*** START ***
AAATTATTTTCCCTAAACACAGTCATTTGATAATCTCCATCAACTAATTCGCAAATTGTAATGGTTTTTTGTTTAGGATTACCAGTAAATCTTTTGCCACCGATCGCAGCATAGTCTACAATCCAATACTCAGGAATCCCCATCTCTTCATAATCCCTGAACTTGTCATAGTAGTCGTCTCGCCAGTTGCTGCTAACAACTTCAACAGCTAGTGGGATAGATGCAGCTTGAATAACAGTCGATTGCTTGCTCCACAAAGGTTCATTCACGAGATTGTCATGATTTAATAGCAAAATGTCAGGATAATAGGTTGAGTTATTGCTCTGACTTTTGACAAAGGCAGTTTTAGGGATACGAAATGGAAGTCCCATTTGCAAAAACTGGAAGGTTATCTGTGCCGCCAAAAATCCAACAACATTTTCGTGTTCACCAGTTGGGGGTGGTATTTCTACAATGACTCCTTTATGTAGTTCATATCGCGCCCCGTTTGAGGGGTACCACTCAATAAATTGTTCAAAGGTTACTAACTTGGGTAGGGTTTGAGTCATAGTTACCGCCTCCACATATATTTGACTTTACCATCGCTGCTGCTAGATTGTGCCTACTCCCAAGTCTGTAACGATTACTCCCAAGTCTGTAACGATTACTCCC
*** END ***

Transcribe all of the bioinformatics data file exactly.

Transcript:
AAATTATTTTCCCTAAACACAGTCATTTGATAATCTCCATCAACTAATTCGCAAATTGTAATGGTTTTTTGTTTAGGATTACCAGTAAATCTTTTGCCACCGATCGCAGCATAGTCTACAATCCAATACTCAGGAATCCCCATCTCTTCATAATCCCTGAACTTGTCATAGTAGTCGTCTCGCCAGTTGCTGCTAACAACTTCAACAGCTAGTGGGATAGATGCAGCTTGAATAACAGTCGATTGCTTGCTCCACAAAGGTTCATTCACGAGATTGTCATGATTTAATAGCAAAATGTCAGGATAATAGGTTGAGTTATTGCTCTGACTTTTGACAAAGGCAGTTTTAGGGATACGAAATGGAAGTCCCATTTGCAAAAACTGGAAGGTTATCTGTGCCGCCAAAAATCCAACAACATTTTCGTGTTCACCAGTTGGGGGTGGTATTTCTACAATGACTCCTTTATGTAGTTCATATCGCGCCCCGTTTGAGGGGTACCACTCAATAAATTGTTCAAAGGTTACTAACTTGGGTAGGGTTTGAGTCATAGTTACCGCCTCCACATATATTTGACTTTACCATCGCTGCTGCTAGATTGTGCCTACTCCCAAGTCTGTAACGATTACTCCCAAGTCTGTAACGATTACTCCC